‘ “Oh my ears and whiskers, how late it’s getting!” ‘
The White Rabbit, Alice in Wonderland, by Lewis Carroll.
About the Origami Rabbit in Wonderland
Alice in Wonderland is a fantastic book. It’s a really good story which is just as charming to read as an adult as it is when you are younger. There are several characters from the book that have become icons of popular culture, including the Mad Hatter, the Cheshire Cat, and of course, the White Rabbit. He pops up (or should that be hops up?) at various points in the book, but the first time Alice sees him he takes a pocket-watch from his waistcoat and hurries off, worried about being late.
Carroll never actually says what colour the White Rabbit’s waistcoat is, and although in the Disney adaptation his waistcoat is red, the White Rabbit is often depicted wearing blue. When I saw this model it made me smile. It’s instantly recognisable and I knew I had to fold it.
I’m not generally a fan of multi-piece models. I have nothing against them, I just prefer designs that can be folded from a single sheet of paper. Sometimes though, you come across a model that is just too good to ignore. Yoshihisa Kimura’s fairy is one of these, the Panda from Yamaguchi Makoto is another, so is this Rabbit in Wonderland, designed by Keigo Matsuta.
Folding the Origami Rabbit in Wonderland
This is a low intermediate level model. Frankly the hardest part about it is finding a sheet of paper that is blue on one side and white on the other, for making the waistcoat and arms. There are a couple of rabbit ear folds in this design, but nothing complex, and nothing that’s going to be outside the capability of most low intermediate folders.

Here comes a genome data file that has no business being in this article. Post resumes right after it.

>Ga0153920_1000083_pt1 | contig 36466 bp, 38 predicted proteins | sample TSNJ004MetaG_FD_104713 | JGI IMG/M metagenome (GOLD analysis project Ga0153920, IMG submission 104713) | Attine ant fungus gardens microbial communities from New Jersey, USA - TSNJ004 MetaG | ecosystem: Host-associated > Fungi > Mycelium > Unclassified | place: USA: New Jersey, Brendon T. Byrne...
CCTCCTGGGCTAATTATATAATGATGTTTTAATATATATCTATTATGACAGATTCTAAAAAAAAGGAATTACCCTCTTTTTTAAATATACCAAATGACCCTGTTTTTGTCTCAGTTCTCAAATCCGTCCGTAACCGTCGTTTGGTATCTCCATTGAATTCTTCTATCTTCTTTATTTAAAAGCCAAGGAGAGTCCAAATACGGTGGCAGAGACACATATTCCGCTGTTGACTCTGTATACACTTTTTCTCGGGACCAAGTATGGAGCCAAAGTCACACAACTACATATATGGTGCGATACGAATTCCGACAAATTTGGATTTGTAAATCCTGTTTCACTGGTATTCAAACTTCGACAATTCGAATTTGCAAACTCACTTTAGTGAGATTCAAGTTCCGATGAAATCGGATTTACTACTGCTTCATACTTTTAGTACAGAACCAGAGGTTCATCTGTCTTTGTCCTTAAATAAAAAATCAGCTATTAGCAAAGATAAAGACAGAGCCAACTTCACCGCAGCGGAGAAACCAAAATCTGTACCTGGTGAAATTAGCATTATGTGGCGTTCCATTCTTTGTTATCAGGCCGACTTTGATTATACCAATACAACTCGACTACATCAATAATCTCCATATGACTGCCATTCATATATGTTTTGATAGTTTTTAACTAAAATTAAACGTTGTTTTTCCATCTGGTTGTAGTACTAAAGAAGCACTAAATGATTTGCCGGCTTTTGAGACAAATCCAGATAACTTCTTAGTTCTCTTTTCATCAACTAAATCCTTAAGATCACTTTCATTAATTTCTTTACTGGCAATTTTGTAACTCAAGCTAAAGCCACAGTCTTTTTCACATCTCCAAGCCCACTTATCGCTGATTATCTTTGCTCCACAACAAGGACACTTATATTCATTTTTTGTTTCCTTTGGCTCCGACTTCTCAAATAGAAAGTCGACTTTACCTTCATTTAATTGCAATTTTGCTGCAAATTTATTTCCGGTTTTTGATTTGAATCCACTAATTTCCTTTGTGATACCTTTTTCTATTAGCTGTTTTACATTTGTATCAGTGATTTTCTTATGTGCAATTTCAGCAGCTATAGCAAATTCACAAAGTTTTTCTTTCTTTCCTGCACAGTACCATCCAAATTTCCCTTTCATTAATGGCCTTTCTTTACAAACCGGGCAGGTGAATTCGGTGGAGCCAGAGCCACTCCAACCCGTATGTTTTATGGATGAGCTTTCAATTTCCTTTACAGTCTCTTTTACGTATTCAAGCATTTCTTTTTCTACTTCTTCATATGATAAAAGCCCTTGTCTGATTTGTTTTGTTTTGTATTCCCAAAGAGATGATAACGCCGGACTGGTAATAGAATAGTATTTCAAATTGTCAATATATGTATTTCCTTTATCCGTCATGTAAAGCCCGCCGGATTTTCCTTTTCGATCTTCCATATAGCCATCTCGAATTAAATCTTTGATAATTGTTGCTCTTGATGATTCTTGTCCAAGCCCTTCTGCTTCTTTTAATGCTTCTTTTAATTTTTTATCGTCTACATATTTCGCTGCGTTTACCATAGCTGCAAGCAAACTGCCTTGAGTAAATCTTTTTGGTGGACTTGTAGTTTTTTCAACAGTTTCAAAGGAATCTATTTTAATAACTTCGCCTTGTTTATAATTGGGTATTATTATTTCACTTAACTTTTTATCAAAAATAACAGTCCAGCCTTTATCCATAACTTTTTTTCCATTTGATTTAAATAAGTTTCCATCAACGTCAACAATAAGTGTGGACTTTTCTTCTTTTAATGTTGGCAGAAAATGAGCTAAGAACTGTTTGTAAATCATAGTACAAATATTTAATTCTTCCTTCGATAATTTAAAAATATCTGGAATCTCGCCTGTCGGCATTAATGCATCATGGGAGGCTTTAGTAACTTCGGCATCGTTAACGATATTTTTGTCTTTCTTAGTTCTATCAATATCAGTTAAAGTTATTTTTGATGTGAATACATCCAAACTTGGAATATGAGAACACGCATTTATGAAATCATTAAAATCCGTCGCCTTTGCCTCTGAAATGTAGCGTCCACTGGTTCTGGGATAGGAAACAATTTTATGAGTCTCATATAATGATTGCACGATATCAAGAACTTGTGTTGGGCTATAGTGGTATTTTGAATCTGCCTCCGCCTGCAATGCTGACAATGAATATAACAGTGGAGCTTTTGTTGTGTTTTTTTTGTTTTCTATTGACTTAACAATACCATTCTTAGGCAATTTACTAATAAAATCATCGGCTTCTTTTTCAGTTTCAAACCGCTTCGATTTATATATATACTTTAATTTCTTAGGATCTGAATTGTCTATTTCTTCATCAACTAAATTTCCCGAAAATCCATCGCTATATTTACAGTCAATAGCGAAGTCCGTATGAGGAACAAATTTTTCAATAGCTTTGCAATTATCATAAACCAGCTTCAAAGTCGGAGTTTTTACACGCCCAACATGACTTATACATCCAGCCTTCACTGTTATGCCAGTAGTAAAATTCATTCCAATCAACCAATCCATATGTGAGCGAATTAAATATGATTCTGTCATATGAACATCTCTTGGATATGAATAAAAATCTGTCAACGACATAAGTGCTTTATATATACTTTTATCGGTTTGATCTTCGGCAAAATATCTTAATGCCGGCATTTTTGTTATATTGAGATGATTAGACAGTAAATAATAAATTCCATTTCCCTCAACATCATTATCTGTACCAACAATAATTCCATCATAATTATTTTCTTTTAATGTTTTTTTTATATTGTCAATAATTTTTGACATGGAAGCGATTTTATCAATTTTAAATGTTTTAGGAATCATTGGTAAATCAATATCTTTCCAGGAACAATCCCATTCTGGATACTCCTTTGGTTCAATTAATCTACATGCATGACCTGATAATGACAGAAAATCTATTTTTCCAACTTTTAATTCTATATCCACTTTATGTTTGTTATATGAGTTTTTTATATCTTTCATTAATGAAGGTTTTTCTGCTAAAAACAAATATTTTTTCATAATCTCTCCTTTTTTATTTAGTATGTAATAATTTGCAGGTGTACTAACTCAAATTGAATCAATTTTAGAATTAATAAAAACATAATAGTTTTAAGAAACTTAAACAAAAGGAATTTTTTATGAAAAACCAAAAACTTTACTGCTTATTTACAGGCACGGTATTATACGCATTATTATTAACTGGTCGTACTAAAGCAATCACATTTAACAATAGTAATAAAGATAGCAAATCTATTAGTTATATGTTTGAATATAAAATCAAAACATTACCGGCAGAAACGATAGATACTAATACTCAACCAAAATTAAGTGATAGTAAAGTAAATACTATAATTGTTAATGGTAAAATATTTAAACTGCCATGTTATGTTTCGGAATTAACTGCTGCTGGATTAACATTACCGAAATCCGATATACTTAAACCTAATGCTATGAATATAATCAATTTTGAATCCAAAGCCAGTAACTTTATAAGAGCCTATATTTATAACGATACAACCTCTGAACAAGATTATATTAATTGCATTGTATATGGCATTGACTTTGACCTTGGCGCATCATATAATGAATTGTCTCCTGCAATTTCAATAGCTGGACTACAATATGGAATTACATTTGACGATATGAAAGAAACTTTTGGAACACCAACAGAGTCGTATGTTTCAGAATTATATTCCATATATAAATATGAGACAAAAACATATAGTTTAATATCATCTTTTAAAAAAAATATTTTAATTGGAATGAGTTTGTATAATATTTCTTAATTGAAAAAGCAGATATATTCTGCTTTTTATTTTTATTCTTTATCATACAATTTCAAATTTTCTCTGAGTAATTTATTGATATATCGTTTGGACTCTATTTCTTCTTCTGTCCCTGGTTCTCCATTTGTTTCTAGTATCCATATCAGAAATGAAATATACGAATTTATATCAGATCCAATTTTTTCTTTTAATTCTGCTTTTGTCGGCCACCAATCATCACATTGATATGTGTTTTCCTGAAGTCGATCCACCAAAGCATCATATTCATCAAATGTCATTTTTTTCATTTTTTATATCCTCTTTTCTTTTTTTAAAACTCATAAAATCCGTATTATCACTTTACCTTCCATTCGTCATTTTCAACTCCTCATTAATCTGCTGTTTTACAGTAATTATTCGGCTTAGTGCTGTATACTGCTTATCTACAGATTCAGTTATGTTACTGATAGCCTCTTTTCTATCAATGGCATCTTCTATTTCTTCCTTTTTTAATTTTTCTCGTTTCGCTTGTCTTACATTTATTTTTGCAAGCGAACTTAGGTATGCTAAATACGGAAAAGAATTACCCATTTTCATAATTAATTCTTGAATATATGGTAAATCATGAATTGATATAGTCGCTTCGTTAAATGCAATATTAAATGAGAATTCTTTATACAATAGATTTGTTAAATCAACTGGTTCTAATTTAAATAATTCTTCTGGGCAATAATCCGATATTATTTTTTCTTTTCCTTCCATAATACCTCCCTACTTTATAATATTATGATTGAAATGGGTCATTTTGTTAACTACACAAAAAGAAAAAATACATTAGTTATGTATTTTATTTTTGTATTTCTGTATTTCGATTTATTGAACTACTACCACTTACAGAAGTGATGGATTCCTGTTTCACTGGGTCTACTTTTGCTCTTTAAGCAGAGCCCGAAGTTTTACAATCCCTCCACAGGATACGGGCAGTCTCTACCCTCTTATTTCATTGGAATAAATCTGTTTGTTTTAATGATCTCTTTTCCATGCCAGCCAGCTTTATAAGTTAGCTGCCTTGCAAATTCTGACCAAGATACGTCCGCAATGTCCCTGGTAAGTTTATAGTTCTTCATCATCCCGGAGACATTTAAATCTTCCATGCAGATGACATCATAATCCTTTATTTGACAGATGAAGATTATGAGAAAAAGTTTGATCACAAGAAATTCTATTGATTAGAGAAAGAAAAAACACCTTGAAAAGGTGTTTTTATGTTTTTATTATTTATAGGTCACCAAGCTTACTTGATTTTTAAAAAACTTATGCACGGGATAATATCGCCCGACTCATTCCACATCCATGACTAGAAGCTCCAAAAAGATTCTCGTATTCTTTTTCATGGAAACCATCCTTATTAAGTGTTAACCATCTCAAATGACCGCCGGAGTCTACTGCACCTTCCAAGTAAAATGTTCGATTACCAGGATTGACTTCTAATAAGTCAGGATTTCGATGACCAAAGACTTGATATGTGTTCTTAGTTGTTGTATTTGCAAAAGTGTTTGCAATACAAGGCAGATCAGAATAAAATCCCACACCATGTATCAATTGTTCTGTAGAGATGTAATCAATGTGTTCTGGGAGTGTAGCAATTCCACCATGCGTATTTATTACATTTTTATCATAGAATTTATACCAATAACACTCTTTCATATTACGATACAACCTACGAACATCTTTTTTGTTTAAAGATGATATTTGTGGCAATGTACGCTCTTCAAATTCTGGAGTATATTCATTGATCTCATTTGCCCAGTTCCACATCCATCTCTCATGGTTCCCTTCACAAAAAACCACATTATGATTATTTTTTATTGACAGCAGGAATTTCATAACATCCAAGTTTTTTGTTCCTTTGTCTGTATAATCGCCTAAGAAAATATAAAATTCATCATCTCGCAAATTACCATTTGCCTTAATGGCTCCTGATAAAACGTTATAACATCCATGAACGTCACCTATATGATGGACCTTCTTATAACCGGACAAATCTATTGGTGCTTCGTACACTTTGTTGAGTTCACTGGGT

The model needs two sheets of paper. The first sheet is for the rabbit’s waistcoat and arms. It needs to be blue on one side and white on the other. You might have to make stick two sheets of paper together for this. The second is for the main body of the rabbit, and should be white on both sides. Only one side of this sheet of paper is visible in the final model, but it’s a good idea to make sure it’s the same colour on both sides to avoid any unsightly strips of a different colour showing around the model. Both sheets of paper need to be square and the same size.
The model in the picture above is made from three sheets of tissue foil purchased from the Origami Shop (click here for price and availability). Two of these, one blue and one white sheet have been stuck together to get the white and blue the model needs. The third is plain white. This paper is 30 cm x 30cm (12” x 12”) and creates an origami Rabbit in Wonderland model that stands 20cm (8”) tall, and is 11.5cm (4.5”) wide from fingertips to tail. It takes about half an hour to 45 minutes to fold this model.
If you want to make your own origami Rabbit in Wonderland, you can find the diagrams in Yamaguchi Makoto’s book The Beauty of Origami. This is available from The Origami Shop – Check here for price and availability. If you do decide to get the book and fold it, I’ll leave you with the grave advice from the King in Alice in Wonderland: ‘Begin at the beginning and go on to the end; then stop’
I’d love to hear your views on this. Feel free to let me know what you think in the comments below, or you find can me on Instagram or Twitter. Check out my Pinterest boards too!
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I love this model, it is a lot of fun to fold